Vol. 22, No. 5,514 - The American Reporter - September 7, 2016

by Mark Scheinbaum
American Reporter Correspondent
Angel Fire, NM
Jan. 1, 2008
Market Mover

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ANGEL FIRE, New Mexico, Jan. 3, 2007 -- The major news outlets have spoken, and U.S. and international news consumers now know the "expert" view of the Top 10 News Stories of 2007. But they left out a few dozen major stories.

While concentrating on business and financial topics in recent years, I still harken to my journalistic youth, and cutting my teeth in the general news fields of United Press International and a few daily newspapers, so I'll share my own jaundiced view of 2007 with you.

First the caveat that all "top 10" lists be they for movies, sports plays, or news headlines are subjective and biased. They are not only in the eye of the beholder and writer but often in the eye of the owners, publishers, or sponsors of the writer. But the veteran reporter who now spends more time as a news consumer than news purveyor sometimes catches trends and stories not easily explained to readers and viewers or ignored outright by the press.

Here are my "top 10" under-reported yet significant stories of 2007. I make no distinction between domestic or international interest. If indeed "all news is local" then perhaps all important news is global:

The China Story: This year's top story is how the Peoples' Republic of China now permeates every aspect of life on the planet. Its own citizens are choked by record levels of pollutants; emerging nation consumers have access to more "stuff" at cheaper costs, and a decadent Communist apparatus allows tainted medicines, cosmetics, toys, tires, and other defective products to flood every consumer market on Earth.

2. The Decline of U.S. Influence: While the War in Iraq captures headlines, much of the world concentrates on personal wealth, environmental concern, economies grown on a weak U.S. Dollar and political, economic, and cultural role models outside of the United States. European commerce, Latin American music and art, Asian science and technology, even Israeli medical advances, all perhaps trumped by exploding financial influence of Dubai, Bahrain, and Qatar have made the United States, its people and ideals less important for former disciples of the American way of life.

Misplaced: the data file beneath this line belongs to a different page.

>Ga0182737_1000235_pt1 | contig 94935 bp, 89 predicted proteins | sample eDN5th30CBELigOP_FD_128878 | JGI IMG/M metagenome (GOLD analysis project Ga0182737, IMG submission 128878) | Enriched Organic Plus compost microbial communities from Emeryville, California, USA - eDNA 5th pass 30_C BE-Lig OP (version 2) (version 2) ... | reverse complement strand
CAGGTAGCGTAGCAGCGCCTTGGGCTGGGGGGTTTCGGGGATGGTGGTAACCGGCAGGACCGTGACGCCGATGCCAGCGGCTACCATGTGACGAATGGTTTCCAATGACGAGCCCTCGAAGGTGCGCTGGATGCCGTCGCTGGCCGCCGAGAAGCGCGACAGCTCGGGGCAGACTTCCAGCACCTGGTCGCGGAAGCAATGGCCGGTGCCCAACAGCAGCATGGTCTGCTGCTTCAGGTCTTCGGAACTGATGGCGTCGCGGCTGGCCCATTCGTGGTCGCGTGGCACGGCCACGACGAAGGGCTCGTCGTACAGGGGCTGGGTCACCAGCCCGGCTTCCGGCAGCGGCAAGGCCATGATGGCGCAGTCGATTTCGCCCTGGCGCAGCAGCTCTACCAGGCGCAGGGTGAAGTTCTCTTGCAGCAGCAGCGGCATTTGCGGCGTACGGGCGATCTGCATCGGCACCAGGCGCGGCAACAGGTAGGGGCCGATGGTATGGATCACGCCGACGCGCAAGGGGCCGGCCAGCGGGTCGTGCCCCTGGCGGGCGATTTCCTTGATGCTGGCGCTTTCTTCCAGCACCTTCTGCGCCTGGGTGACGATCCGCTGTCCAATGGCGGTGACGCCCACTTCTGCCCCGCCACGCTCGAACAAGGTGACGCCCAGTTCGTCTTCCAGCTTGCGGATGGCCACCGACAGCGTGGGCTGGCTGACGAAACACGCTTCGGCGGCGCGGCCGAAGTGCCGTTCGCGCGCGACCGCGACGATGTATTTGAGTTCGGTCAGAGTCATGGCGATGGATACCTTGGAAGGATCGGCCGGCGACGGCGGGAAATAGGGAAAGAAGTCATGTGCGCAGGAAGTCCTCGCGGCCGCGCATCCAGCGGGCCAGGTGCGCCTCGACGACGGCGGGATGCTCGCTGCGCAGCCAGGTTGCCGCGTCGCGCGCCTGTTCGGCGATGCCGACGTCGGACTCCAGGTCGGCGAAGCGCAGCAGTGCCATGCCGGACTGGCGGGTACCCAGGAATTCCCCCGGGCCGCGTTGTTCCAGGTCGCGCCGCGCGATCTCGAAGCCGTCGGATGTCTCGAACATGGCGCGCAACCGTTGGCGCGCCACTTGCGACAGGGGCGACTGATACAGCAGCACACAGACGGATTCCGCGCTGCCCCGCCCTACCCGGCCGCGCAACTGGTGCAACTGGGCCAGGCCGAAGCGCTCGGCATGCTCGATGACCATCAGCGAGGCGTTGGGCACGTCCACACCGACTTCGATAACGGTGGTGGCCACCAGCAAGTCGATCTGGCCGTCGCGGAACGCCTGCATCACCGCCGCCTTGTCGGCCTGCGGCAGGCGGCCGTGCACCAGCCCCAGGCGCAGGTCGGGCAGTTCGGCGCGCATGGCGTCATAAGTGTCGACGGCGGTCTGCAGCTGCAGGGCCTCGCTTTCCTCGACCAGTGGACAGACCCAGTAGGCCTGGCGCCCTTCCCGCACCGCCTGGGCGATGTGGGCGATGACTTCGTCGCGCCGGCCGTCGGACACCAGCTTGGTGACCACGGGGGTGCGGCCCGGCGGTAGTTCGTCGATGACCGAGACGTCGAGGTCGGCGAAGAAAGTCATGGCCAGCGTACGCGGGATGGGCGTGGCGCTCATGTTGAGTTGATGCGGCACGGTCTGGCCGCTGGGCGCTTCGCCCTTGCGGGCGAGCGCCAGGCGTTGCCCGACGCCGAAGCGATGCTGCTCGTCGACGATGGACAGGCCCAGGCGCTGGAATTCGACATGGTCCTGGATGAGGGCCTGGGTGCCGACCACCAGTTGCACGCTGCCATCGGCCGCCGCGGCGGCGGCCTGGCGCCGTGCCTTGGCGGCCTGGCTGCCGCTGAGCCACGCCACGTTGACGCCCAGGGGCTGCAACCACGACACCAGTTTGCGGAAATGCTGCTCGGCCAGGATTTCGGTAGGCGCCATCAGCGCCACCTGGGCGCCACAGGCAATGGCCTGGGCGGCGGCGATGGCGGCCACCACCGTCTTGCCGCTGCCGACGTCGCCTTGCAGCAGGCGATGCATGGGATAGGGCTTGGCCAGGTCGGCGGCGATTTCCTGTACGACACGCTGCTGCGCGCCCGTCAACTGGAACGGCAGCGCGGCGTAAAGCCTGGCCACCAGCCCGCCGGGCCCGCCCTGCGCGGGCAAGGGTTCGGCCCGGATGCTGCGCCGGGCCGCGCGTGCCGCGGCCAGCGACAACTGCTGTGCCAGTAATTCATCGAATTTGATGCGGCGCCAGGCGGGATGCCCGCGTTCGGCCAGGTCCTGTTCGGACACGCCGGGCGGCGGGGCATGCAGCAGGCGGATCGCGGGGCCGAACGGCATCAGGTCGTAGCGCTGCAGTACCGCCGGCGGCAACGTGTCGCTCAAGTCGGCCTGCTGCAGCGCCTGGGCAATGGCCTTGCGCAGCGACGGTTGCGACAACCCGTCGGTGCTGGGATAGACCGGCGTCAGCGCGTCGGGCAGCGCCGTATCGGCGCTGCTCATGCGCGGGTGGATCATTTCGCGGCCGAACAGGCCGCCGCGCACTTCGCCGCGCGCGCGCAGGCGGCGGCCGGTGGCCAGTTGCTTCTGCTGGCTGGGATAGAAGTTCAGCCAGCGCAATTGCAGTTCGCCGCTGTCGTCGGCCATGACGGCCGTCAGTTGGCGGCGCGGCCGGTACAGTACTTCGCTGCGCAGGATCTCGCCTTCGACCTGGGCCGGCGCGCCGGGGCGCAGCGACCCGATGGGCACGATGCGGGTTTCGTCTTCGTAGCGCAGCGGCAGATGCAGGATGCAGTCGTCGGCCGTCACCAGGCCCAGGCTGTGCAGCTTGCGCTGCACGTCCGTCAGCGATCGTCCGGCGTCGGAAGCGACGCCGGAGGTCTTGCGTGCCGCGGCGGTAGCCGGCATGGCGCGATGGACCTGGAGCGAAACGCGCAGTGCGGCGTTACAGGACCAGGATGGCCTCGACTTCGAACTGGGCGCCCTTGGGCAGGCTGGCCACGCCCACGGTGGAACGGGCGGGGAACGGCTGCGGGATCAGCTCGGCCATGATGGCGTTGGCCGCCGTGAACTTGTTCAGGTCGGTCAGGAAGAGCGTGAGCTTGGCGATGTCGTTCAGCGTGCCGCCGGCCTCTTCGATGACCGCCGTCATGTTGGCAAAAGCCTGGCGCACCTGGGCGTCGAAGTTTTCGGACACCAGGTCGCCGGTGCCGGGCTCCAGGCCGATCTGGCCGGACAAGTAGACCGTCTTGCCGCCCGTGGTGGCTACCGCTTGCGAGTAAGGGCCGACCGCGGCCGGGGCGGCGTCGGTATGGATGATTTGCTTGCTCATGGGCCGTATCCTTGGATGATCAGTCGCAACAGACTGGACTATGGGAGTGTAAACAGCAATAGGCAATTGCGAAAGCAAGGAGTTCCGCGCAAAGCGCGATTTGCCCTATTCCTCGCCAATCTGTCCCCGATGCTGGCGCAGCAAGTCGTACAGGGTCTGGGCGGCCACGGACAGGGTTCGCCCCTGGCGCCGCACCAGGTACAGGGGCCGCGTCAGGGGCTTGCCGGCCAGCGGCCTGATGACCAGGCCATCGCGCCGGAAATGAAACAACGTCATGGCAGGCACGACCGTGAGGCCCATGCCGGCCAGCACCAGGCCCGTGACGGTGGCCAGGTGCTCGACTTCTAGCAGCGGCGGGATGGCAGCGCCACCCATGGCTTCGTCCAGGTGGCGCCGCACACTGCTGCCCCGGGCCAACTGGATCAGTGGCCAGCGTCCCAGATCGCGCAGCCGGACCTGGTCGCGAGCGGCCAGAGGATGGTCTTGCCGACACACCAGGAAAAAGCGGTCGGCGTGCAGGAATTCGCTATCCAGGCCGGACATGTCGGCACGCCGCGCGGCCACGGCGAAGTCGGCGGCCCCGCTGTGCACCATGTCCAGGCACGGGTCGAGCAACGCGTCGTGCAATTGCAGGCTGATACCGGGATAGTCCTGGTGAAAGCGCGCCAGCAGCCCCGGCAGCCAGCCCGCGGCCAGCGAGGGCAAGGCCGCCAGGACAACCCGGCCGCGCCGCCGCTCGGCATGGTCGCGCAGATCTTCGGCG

3. Wireless Welfare: I watched three young Norwegian students, slumming as yacht crew members, sit in a café alongside the Panama Canal, each with their own Bluetooth and laptop. They checked their mail, chatted with friends, did their banking, and downloaded music. Every airport, every cell phone tower, every hotel lobby and coffee shop, is a mini-center of commerce, industry and communications. Older generations just don't get it. Lifestyles and business are now untethered, unplugged, unrestricted by borders, and uninhibited by government authority.

4. Get Over It:: Spawned by a consumer- and often self-centered youth culture, the mainstream media has not yet latched onto the "Get over it" philosophy, which has changed ethics and mores in cross-cultural settings. If you view yourself as "conservative" or "traditional" here is a value-neutral hint for the future: The war is over and you have lost. Regarding racism, sexism, gay rights, smoking prohibitions, tattoos, piercing any and all body parts, cohabitation for decades, lack of nationalism or patriotism, there is a global sweep that has now permeated all levels of decision-making that dictate: "Sorry you don't like it. Get over it. Move on. This is the way it is." Ummm. Don't believe it? Ask anyone under age 40.

5. Abortion Violence: The headlines cover political views on abortion. Yet four separate incidents of arson and/or other attacks on New Mexico abortion or Planned Parenthood Centers in recent months went virtually uncovered outside of the state. I recall similar incidents in the West Palm Beach area also garnered little statewide or national coverage. How many under-reported incidents of women seeking to exercise their legal rights in the face of mounting physical or emotional trauma go un-reported? In so-called "Catholic" countries organized religious influence has actually diminished; is violence in the name of religion in the United States a viable news story?